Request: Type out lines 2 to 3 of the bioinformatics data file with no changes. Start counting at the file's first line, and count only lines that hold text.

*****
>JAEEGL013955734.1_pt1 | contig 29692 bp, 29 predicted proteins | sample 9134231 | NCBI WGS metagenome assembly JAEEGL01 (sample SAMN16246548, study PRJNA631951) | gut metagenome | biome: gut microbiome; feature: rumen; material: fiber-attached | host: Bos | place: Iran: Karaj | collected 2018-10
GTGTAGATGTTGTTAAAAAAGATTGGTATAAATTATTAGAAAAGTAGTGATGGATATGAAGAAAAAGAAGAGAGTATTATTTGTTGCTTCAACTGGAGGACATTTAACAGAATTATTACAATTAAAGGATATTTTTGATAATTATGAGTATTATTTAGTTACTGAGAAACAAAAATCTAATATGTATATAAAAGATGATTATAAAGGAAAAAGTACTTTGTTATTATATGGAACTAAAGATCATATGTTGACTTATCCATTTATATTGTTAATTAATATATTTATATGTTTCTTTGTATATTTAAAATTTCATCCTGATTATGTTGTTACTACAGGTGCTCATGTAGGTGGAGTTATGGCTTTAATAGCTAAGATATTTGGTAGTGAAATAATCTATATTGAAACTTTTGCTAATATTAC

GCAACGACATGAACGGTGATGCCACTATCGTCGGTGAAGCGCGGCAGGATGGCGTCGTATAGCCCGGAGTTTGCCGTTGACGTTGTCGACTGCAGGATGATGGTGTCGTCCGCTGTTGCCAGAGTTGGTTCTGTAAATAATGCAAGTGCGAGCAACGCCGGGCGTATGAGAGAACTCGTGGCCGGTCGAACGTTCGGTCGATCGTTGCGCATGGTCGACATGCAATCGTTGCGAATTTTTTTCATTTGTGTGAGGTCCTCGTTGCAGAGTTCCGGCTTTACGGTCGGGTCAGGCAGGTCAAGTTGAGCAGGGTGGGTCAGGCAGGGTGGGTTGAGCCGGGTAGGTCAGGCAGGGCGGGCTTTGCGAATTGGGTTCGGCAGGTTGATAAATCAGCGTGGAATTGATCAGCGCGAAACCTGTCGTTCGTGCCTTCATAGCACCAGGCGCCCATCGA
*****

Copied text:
GTGTAGATGTTGTTAAAAAAGATTGGTATAAATTATTAGAAAAGTAGTGATGGATATGAAGAAAAAGAAGAGAGTATTATTTGTTGCTTCAACTGGAGGACATTTAACAGAATTATTACAATTAAAGGATATTTTTGATAATTATGAGTATTATTTAGTTACTGAGAAACAAAAATCTAATATGTATATAAAAGATGATTATAAAGGAAAAAGTACTTTGTTATTATATGGAACTAAAGATCATATGTTGACTTATCCATTTATATTGTTAATTAATATATTTATATGTTTCTTTGTATATTTAAAATTTCATCCTGATTATGTTGTTACTACAGGTGCTCATGTAGGTGGAGTTATGGCTTTAATAGCTAAGATATTTGGTAGTGAAATAATCTATATTGAAACTTTTGCTAATATTAC

GCAACGACATGAACGGTGATGCCACTATCGTCGGTGAAGCGCGGCAGGATGGCGTCGTATAGCCCGGAGTTTGCCGTTGACGTTGTCGACTGCAGGATGATGGTGTCGTCCGCTGTTGCCAGAGTTGGTTCTGTAAATAATGCAAGTGCGAGCAACGCCGGGCGTATGAGAGAACTCGTGGCCGGTCGAACGTTCGGTCGATCGTTGCGCATGGTCGACATGCAATCGTTGCGAATTTTTTTCATTTGTGTGAGGTCCTCGTTGCAGAGTTCCGGCTTTACGGTCGGGTCAGGCAGGTCAAGTTGAGCAGGGTGGGTCAGGCAGGGTGGGTTGAGCCGGGTAGGTCAGGCAGGGCGGGCTTTGCGAATTGGGTTCGGCAGGTTGATAAATCAGCGTGGAATTGATCAGCGCGAAACCTGTCGTTCGTGCCTTCATAGCACCAGGCGCCCATCGA